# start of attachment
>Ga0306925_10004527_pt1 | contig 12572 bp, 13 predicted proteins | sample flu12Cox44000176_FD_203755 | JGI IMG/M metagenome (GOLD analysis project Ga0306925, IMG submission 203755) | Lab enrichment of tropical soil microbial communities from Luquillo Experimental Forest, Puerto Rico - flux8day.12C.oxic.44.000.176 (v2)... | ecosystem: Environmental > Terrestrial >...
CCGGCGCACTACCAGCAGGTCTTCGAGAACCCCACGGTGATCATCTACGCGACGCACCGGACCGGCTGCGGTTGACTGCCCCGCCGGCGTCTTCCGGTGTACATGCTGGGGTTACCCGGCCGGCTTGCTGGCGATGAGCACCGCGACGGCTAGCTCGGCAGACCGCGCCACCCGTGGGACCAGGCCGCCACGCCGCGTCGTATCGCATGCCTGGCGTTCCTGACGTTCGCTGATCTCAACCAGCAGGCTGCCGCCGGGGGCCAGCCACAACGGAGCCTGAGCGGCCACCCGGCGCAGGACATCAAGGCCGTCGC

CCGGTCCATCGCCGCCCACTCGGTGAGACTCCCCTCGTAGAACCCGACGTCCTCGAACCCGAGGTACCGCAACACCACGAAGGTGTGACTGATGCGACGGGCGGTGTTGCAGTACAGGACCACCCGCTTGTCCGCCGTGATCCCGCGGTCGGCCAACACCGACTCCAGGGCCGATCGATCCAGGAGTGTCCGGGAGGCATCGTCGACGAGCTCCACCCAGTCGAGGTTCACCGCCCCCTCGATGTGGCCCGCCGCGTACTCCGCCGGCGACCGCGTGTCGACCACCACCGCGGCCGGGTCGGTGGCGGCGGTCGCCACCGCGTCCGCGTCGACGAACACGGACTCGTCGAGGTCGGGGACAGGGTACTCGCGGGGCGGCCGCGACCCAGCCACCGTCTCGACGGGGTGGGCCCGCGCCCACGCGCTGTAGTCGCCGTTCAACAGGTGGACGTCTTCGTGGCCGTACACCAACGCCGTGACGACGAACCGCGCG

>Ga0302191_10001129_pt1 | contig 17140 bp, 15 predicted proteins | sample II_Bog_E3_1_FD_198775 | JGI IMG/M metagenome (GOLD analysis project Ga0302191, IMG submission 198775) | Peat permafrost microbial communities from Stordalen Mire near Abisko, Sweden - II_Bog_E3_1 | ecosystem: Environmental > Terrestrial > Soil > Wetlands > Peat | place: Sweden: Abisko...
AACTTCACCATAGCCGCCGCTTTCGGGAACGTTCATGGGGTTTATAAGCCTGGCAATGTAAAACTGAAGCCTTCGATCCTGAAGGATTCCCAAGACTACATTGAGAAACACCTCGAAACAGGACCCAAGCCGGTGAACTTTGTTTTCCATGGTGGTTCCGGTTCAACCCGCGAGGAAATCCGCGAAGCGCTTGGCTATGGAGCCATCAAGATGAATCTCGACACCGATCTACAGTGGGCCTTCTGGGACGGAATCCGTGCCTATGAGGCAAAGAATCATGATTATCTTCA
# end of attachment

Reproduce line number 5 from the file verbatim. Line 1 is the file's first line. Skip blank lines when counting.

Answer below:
AACTTCACCATAGCCGCCGCTTTCGGGAACGTTCATGGGGTTTATAAGCCTGGCAATGTAAAACTGAAGCCTTCGATCCTGAAGGATTCCCAAGACTACATTGAGAAACACCTCGAAACAGGACCCAAGCCGGTGAACTTTGTTTTCCATGGTGGTTCCGGTTCAACCCGCGAGGAAATCCGCGAAGCGCTTGGCTATGGAGCCATCAAGATGAATCTCGACACCGATCTACAGTGGGCCTTCTGGGACGGAATCCGTGCCTATGAGGCAAAGAATCATGATTATCTTCA